Intelligence Assessments: Preparing your Child to Score Their Best

As someone who has been in the field of educational placement for over 20 years, I am asked every week the same question: “What steps can I take to make sure my child scores highly on their upcoming IQ assessment?

This is not an easy question to answer succinctly.  For starters, IQ tests are in general something you cannot study for.  I often explain to parents how IQ tests are designed to measure one’s ability to think and reason, commonly both with and without the use of words.  This is why puzzle solving, memory items, picture or pattern matching, and both verbal and visual analogies are common to IQ tests.  Short of sitting down and memorizing the dictionary from front to back for vocabulary items, there really is no way to study for an IQ test.

That being said, there are some tips I do offer parents who want to ensure their child performs well.  My personal observation is that IQ scores tend to vary widely, especially among younger children who may lack the maturity to sit still for the examination or lack the motivation to perform well.

Variability within a stated confidence interval is to be expected.  A confidence interval of 90% or 95% is standard practice to list on the assessment report, indicating that the psychologist is confident if retested the scores would land within a margin of error, which is generally a band of about 10 points at the 90% confidence interval or 15 points at the 95% confidence interval.

In 2007, researchers at the University of Florida found that overall mean scores for the Reynolds Intellectual Assessment Scales (RIAS) was significantly higher than on the Wechsler Intelligence Scale for Children−Fourth Edition (WISC-IV). While the WISC-IV is among the most common IQ tests administered, the RIAS is beginning to gain acceptance.  If your child gifted program accepts the RIAS for determining giftedness, you might consider looking into this as an option. Depending on the psychologist performing the assessment, they may be able to give you additional insight regarding which IQ test is best for your child.

Even within two tests that produce equivalent mean IQ scores in randomized samples, one test might require a skill that the child has not mastered.  For example, if a child has fine motor issues, the block design, symbol search, and coding subtests on the WISC-IV may not be appropriate.  Additionally, if a child is verbally shy, an IQ tests that only requires one-word responses may be preferable.  If the psychologist testing your child can spend some time reviewing you child’s strengths and relative weaknesses, they may be able to match you child with the best suited test for your child’s individualize needs.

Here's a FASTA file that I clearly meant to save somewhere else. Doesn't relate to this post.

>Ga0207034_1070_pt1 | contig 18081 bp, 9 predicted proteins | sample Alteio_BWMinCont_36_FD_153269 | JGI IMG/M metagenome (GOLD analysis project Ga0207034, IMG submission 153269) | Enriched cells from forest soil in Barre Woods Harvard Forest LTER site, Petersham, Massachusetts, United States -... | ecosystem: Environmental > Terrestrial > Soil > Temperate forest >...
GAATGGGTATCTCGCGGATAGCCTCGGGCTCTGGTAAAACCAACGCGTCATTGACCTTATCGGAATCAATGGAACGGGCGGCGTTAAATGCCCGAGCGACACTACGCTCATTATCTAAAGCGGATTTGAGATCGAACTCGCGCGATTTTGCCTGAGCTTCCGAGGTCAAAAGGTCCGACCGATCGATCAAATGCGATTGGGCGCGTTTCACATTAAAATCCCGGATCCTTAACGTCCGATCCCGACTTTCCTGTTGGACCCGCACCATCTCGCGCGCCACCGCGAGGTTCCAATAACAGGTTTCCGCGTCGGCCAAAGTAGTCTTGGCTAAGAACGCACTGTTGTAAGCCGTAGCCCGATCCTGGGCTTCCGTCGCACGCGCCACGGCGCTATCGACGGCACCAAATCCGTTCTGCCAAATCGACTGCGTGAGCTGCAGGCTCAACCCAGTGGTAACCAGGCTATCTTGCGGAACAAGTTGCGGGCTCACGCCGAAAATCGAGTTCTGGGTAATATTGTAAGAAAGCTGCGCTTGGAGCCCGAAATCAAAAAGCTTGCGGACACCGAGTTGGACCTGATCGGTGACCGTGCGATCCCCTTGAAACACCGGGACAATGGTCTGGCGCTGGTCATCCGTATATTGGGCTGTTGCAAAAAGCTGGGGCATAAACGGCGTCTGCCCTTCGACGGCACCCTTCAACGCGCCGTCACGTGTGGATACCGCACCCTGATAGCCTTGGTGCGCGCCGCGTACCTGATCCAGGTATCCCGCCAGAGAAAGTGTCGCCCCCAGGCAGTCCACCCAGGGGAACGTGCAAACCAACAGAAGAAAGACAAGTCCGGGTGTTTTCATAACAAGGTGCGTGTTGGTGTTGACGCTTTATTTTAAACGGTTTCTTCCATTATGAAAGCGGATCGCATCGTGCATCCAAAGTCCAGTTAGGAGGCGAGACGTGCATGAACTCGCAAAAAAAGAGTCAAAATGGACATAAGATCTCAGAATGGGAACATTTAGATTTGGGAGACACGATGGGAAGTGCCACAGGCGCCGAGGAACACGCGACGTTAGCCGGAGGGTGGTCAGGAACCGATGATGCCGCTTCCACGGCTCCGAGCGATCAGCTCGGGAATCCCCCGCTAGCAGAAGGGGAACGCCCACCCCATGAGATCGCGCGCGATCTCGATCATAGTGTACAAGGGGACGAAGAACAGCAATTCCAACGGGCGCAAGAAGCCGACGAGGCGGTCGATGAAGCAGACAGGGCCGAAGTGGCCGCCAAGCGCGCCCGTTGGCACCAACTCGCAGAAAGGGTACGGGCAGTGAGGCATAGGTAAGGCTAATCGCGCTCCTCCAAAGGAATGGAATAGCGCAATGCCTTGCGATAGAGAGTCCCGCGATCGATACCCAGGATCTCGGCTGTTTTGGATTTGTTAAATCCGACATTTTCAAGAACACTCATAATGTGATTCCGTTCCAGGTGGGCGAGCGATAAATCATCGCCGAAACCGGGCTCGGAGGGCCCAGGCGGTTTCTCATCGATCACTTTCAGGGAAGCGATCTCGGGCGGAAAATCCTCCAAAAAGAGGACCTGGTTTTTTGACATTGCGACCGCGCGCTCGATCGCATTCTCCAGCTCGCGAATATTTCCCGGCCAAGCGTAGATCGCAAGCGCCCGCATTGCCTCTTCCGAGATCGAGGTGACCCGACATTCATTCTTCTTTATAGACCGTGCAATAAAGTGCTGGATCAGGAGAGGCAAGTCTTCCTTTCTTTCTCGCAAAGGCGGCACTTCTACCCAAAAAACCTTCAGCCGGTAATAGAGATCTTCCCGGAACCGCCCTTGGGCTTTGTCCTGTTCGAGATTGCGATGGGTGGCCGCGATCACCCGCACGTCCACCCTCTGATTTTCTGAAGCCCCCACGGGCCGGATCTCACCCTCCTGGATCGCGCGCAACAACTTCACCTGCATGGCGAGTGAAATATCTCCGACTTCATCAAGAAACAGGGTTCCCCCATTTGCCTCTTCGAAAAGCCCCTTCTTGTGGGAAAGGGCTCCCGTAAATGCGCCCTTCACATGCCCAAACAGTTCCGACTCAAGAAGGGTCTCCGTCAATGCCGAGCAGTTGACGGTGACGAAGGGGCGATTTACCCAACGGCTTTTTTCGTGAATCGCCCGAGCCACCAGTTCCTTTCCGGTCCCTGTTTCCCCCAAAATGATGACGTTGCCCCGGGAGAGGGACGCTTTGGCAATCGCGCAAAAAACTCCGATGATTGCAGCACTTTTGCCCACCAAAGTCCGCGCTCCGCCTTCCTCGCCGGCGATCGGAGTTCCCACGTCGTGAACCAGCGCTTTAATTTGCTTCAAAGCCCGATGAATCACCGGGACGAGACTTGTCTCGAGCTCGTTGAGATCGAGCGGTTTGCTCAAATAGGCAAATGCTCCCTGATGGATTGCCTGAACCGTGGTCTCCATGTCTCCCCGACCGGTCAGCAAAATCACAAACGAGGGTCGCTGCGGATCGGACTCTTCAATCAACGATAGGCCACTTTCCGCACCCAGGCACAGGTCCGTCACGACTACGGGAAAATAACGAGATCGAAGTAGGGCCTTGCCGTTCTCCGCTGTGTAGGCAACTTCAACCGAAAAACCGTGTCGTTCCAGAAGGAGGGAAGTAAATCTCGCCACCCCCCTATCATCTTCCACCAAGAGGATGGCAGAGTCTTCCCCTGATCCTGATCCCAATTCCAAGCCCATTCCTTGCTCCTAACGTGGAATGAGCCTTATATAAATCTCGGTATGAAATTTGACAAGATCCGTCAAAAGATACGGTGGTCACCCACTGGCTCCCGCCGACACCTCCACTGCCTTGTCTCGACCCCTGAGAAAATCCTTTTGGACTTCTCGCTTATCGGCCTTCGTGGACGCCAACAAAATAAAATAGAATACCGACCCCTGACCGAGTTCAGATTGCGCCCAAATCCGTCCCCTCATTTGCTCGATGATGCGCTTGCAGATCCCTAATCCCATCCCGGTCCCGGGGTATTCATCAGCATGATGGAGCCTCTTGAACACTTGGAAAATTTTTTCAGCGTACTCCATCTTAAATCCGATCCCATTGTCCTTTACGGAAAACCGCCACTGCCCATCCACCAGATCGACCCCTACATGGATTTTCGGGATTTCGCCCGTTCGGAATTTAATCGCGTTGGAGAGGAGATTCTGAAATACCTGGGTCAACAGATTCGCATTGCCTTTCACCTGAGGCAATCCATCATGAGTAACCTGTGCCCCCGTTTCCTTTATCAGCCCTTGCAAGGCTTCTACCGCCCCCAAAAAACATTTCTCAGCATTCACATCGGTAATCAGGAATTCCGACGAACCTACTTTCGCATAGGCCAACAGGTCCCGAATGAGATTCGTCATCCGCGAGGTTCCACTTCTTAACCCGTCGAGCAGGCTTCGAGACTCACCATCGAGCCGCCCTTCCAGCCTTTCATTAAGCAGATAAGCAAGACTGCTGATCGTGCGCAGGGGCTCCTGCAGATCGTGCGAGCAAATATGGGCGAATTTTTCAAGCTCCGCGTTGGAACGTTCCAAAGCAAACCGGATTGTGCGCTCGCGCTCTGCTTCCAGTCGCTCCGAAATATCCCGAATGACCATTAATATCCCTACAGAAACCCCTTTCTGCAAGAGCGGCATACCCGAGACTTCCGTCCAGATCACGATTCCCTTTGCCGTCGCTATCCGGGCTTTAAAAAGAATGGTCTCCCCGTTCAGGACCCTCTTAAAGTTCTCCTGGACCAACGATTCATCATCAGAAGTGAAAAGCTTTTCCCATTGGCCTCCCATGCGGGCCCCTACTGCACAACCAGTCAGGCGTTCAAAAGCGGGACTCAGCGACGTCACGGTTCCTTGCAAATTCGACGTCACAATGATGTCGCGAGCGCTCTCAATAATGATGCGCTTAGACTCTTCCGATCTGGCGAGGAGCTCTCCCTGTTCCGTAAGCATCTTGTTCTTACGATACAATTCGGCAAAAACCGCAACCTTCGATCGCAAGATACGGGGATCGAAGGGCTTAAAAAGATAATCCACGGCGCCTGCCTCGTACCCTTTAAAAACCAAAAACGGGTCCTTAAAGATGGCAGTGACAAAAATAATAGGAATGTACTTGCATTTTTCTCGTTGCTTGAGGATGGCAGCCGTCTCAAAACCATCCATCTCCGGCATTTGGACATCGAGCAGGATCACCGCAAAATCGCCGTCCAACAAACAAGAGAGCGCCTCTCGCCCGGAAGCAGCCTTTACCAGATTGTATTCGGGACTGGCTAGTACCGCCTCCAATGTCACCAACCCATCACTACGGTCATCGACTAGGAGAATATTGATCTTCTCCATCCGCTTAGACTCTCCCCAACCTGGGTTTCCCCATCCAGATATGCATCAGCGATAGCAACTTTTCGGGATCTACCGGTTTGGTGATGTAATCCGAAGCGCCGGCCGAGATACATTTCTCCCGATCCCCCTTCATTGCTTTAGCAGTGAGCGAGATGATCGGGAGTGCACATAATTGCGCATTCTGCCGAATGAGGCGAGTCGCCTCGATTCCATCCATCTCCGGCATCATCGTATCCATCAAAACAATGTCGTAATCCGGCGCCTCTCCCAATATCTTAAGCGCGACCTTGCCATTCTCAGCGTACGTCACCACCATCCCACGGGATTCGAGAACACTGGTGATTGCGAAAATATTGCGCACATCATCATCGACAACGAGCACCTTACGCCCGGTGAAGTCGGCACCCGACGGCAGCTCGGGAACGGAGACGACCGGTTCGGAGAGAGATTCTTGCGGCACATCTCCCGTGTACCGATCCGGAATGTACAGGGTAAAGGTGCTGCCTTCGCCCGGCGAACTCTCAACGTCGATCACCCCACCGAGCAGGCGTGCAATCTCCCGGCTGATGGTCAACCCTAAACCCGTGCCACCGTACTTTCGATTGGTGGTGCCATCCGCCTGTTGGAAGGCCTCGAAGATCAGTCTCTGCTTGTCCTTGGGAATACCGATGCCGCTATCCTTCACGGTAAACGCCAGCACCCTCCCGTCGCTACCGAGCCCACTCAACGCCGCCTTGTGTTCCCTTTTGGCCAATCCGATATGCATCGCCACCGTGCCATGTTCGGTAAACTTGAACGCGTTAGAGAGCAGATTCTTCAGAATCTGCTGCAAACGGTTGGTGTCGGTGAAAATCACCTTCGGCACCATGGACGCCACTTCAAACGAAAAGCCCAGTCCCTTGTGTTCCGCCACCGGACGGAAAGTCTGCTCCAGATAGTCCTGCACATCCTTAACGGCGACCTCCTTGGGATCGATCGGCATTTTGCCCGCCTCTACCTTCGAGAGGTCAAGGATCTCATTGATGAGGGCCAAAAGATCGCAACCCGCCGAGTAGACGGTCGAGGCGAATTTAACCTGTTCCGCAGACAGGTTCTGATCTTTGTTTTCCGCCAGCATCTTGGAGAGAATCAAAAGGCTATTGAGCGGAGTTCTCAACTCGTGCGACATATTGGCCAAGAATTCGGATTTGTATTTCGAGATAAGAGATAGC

Factors that can influence your child’s IQ score can include:

  • Motivation to perform
  • Duration and quality of sleep
  • The child’s general disposition and mood that particular day
  • Testing conditions including distractions in the room and rapport with tester.
  • Test anxiety or ADHD.
  • Ergonomics of testing environment (chair and table height is appropriate for the child).

To ensure that your child performs well on their upcoming IQ test you can start off by making sure they get a good night’s sleep.  Make sure all prescription lenses and hearing devices if required are available.  If you child has ADD / ADHD ensure they have taken all medications as prescribed.

If you child is taking an assessment where writing or working with blocks is required, they need to have full use of their hands and arms.  In other words if your child has a broken arm in a cast then it’s best to postpone the test until they have fully recovered.

Discuss the test with your child and try to get them excited about it.  Parents might phrase their explanation of the test to their child as, “You are going to play a number of games today, like working with blocks and answering questions.  It’s going to be fun and challenging, so be sure to do your very best!”

It’s also a good idea to just take it easy the day before the test.  In other words, don’t plan the test the day after an all-day hiking or theme park excursion.  Make sure the child is well rested and ready to go.  Also, to help with motivation you might want to take them to their favorite restaurant or play area after they take the test on the condition that, “you try your very best on all items.”  As there is no penalty for guessing on any item for many of the IQ assessments, children should know that it’s better to guess if you don’t know the answer rather than just saying, “I don’t know.”


Edwards, O. & Paulin, R. (2007). Referred students’ performance on the Reynolds Intellectual Assessment Scales and the Wechsler Intelligence Scale for Children−Fourth Edition.  Journal of Psychoeducational Assessment, 25(4), 334-340.

Dr. Mike Bishop is an independent practice school psychologist with over 20 years’ experience administering psycho-educational assessments.  He has an educational consulting practice based in Tampa, Florida.  Dr. Bishop specializes in giftedness and helping high achieving students identify and gain acceptance into suitable educational environments.  Dr. Bishop has assisted hundreds of young people gain admission into Florida area gifted programs, Duke TIP, and MENSA. You can learn more about Dr. Bishop and his services at:

One thought on “Intelligence Assessments: Preparing your Child to Score Their Best”

  1. Relaxation is the OIL in the Machinery of your thinking. Columbia University (NYC) study revealed “planned relaxation” improved performance on IQ and Creativity Measures.

    One minute test taking tips– are offered as a “what to do on Monday” test prep “kit.” Please go to website

    Dr. Ron Rubenzer EDD, MA, Mph, MSE

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